🚨 Priority Economic Data for the Week Ahead | Analytics with Qluster Research
Simmering doubt behind the official view on inflation 🔥 Kick off the new week with Q and download the free schedule graphic now for the week starting the 15th of November
Hot inflation data steals the limelight, Doubts of 'transitory' price rises growing
Following a relatively quiet week of economic data, the US Dollar enjoyed a third consecutive week of upside gain as inflation numbers appear to deliver sustained support from October to November. As a result, the US Dollar Currency Index ($DXY) ended the last week stronger by 0.85% to 95.122, which is an increase from the previous week's rise of 0.10% to 94.129.
Qluster Research is a reader-supported publication. To receive new posts and support my work, consider becoming a free or paid subscriber.
Overview of the Previous Session Close
Major US economic data in the first half of the last week's schedule attracted the lion's share of focus to inflation. Specifically, doubt appears to grow surrounding the official view of surging price rises being transitory.
Recent data for October shows the annual core wholesale inflation rate holding steady at 6.8%, with the Producer Price Index (PPI) showing an increase of 0.4% in the month past. Annual wholesale inflations rates also held steady at 8.6%.
However, rises in consumer prices reveal a different narrative. In particular, the annual core inflation rate (Core Inflation Rate YoY) indicates inflation accelerating from 4.0% to 4.6%. Moreover, year on year inflation rates for consumers showed a rise to 6.2% from 5.4% in the previous month.
Consumer sentiment figures did little to ease concerns, with the Michigan Consumer Sentiment Index preliminary November figures falling from 71.7 to 66.8, disappointing market expectations of an increase to 72.4.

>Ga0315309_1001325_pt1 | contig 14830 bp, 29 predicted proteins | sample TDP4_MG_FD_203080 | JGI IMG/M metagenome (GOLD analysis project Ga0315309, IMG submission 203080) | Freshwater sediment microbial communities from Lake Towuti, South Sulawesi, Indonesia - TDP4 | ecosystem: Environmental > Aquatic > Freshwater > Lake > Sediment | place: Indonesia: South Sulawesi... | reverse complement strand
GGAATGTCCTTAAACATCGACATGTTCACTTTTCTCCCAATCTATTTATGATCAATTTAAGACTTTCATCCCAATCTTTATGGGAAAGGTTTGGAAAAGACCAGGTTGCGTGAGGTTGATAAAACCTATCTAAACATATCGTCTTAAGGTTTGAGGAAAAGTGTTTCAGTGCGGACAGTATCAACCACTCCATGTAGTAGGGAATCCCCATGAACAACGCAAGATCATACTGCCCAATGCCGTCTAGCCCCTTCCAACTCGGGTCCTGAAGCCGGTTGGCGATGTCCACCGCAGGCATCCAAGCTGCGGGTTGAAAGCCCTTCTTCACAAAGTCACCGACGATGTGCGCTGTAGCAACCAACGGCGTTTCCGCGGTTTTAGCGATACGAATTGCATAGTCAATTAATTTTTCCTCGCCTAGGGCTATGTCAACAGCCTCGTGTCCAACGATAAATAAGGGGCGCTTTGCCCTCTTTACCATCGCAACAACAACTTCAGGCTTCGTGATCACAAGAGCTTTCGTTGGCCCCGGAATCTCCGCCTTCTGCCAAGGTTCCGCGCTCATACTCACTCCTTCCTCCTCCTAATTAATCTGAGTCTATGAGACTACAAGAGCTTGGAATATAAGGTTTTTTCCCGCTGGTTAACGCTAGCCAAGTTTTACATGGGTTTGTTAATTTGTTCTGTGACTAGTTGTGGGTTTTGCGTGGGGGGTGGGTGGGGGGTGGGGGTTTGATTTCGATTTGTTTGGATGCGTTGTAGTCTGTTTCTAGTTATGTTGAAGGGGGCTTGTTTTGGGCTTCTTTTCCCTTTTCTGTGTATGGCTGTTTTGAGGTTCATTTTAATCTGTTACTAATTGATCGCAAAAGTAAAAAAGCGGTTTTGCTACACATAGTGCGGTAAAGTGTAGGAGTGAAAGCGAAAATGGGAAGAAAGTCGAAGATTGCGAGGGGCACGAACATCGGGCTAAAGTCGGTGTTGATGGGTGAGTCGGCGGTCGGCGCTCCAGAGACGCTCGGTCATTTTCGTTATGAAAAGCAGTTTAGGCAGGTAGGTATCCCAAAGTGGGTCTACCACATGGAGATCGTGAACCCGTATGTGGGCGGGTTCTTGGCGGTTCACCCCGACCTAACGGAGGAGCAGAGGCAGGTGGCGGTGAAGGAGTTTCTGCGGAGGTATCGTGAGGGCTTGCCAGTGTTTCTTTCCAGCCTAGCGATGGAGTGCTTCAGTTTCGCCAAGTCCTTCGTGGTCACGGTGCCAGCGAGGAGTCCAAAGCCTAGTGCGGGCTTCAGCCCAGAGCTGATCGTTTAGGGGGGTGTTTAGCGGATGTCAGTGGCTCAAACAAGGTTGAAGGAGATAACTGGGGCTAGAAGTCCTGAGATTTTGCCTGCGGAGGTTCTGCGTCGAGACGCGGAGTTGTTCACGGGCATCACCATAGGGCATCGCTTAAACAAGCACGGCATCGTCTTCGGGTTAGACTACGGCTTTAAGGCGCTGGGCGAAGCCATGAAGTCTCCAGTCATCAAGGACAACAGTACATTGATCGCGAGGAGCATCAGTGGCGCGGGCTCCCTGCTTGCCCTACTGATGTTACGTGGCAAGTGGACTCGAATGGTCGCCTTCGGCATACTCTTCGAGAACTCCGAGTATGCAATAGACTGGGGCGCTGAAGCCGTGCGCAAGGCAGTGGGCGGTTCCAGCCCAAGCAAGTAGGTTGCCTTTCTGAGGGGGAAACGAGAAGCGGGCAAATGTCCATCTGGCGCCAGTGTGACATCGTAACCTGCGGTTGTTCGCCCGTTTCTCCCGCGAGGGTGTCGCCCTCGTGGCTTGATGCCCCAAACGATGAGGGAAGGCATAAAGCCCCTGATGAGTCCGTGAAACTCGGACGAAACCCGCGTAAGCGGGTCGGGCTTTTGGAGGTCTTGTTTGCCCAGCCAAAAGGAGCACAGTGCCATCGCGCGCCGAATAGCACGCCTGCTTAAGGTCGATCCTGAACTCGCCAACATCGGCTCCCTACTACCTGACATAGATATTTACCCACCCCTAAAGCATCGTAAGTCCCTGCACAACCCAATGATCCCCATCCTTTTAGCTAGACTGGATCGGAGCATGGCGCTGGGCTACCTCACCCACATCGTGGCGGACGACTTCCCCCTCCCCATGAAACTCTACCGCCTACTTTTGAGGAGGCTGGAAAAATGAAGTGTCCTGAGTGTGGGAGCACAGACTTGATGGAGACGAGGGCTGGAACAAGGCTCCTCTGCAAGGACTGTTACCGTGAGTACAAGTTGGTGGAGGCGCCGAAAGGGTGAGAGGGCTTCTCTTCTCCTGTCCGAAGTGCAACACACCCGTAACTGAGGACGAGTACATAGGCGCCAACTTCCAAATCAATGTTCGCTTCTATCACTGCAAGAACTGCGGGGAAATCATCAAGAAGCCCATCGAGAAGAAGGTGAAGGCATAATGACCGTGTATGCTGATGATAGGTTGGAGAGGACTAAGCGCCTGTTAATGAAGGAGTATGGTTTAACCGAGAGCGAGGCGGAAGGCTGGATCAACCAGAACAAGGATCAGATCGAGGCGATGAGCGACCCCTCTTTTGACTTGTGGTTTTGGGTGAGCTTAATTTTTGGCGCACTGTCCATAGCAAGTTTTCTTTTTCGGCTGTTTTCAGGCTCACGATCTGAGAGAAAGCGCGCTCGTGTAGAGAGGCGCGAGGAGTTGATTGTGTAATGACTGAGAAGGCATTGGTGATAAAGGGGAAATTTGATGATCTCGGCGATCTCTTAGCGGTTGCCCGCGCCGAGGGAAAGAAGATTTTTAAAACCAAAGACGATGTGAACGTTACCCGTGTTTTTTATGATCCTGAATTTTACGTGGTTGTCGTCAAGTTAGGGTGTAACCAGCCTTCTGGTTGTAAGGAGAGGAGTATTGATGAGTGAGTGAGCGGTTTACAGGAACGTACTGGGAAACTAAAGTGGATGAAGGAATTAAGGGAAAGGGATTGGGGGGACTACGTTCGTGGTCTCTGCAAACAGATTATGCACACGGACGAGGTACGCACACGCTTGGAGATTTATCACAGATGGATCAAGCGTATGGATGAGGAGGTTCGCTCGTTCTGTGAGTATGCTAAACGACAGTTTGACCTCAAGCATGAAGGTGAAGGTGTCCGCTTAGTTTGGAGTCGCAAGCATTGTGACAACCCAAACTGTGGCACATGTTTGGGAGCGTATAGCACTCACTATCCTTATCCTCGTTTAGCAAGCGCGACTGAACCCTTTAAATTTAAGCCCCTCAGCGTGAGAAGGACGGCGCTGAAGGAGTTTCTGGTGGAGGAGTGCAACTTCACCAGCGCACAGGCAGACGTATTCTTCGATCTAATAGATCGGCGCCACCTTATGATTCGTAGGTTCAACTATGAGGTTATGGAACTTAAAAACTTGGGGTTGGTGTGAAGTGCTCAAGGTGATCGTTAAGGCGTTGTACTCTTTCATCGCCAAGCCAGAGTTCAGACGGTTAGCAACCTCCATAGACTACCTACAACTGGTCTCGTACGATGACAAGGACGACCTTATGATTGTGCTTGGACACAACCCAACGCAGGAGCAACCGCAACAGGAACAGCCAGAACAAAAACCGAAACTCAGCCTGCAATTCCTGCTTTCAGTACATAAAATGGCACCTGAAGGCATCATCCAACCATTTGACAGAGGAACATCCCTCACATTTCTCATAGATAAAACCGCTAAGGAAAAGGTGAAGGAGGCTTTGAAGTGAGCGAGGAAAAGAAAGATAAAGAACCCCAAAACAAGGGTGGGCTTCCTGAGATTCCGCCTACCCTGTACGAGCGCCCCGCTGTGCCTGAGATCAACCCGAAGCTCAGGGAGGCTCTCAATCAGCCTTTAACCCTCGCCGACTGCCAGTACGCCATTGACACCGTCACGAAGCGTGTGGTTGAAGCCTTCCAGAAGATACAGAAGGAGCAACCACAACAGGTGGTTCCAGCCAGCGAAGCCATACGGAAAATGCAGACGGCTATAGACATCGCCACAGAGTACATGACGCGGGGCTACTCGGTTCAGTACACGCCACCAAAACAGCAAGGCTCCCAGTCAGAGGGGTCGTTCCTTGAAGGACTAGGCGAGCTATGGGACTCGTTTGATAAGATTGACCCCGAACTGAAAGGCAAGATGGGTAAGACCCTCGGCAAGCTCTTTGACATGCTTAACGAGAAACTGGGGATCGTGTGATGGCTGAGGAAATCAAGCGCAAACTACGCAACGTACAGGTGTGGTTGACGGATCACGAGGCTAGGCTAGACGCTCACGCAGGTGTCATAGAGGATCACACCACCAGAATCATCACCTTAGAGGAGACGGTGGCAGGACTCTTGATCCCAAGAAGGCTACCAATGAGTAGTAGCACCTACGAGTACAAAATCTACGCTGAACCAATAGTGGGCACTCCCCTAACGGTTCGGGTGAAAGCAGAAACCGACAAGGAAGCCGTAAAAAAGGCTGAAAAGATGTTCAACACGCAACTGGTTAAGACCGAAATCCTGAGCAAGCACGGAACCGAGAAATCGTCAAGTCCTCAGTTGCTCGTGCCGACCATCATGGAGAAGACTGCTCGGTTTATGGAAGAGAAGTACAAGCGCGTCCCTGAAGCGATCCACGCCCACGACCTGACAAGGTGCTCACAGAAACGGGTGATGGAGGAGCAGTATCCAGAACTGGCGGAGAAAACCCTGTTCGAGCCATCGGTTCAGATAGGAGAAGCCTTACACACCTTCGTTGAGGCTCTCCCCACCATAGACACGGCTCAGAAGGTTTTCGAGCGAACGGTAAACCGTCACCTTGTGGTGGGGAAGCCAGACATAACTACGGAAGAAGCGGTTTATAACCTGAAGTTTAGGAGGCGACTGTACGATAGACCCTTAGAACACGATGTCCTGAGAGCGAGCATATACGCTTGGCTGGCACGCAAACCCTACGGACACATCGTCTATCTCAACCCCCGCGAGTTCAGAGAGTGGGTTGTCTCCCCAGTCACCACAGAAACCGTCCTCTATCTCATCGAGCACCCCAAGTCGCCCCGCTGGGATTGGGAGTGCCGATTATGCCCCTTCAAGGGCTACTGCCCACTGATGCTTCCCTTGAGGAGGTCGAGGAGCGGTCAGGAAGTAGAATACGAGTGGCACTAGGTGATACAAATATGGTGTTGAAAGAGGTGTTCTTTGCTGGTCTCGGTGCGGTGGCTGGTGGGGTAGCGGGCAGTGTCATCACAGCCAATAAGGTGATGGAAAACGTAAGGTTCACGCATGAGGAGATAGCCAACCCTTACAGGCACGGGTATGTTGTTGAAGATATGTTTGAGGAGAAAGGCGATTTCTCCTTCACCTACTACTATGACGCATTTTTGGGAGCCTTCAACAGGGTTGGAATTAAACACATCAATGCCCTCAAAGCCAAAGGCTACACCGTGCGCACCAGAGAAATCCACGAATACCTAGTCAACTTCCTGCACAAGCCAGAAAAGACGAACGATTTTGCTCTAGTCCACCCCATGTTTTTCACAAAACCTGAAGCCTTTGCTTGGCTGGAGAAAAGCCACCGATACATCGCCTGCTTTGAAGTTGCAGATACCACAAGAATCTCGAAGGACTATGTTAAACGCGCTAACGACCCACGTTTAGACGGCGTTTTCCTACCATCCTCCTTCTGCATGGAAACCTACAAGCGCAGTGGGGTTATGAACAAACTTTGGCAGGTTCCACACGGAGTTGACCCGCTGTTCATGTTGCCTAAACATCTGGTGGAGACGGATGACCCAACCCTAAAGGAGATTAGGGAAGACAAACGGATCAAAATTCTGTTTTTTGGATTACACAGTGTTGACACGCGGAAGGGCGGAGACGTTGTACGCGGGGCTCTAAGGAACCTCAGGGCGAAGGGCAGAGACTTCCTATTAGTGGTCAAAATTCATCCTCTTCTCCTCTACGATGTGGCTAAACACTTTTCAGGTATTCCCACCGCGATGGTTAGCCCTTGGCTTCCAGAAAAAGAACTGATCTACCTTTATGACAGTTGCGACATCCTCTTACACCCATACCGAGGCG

Third-quarter GDP and production in industrial and manufacturing sectors took centre stage. Other figures related to retail sales, housing prices and trade data appeared to have a muted effect on Pound price action. On a positive note, Month-on-Month (MoM) economic growth grew from August (0.4%) to September (0.6%).
Despite positive growth metrics, negatively skewed data in manufacturing (-0.1%) and industrial (-0.4%) quarterly production data pegged back the GBP on Thursday.
The Pound fell to US$1.3414, down by 0.62%, compared to the week prior - where the GBP slumped by 1.34% to US$1.3498. The FTSE100 made a relatively more minor gain from the previous week's rise of 0.92%, finishing the last week up by 0.6%
German trade data took the focus along with the latest figures from ZEW Economic Sentiment for Germany and the Eurozone.
The ZEW Economic Sentiment Index leapt from 22.3 to 31.7 for Germany, while the Eurozone saw a rise to 25.9 from 21.0. However, Eurozone industrial production data disappointed with September's decline of 0.2%, furthering the fall from a 1.7% decline in August. Moreover, October's inflation data for France, Germany, and Spain have yet to disrupt the status quo of price action.
In the last week, the Euro backtracked the previous week's rise to US$1.1567 (+0.08%) to end the week down by 1.05% to US$1.1445. Of the major European indices, the CAC40 ended highest by 0.72%. Meanwhile, the DAX40 and EuroStoxx600 finished the week up by 0.25% and 0.70%, respectively.
It was a quiet week for the Loonie (Canadian Dollar, CAD), with no significant data to direct CAD price action.
Following the previous week's slide against the US Dollar - where the Canadian Dollar fell 0.56% to C$1.2457 - the CAD finished the week ending the 12th of November down by 0.75% to C$1.2550.
Similarly, there were no major data releases from the Far East last week.
The Japanese Yen (JPY) pared back previous weekly gains, finishing the last week’s session down against the Greenback by 0.42% to ¥113.89. The prior week saw a gain of 0.47% to ¥113.410.
After seemingly positive trade data from the previous weekend, Chinese inflation data again took the focus in the latter half of last week.
October's trade data shows China's USD trade surplus widening from US$66.76bn to US$84.54bn - far exceeding the expected forecast value of a narrowing surplus to US$65.55bn.
Year on Year (YoY) exports were up 27.7% from the forecasted 24.5%. In comparison, September's exports rose by 28.1%.
Import numbers reflect a rise of 20.6% against market expectations of a 25.0% increase, which is a gain from the prior month's rise of 17.6%.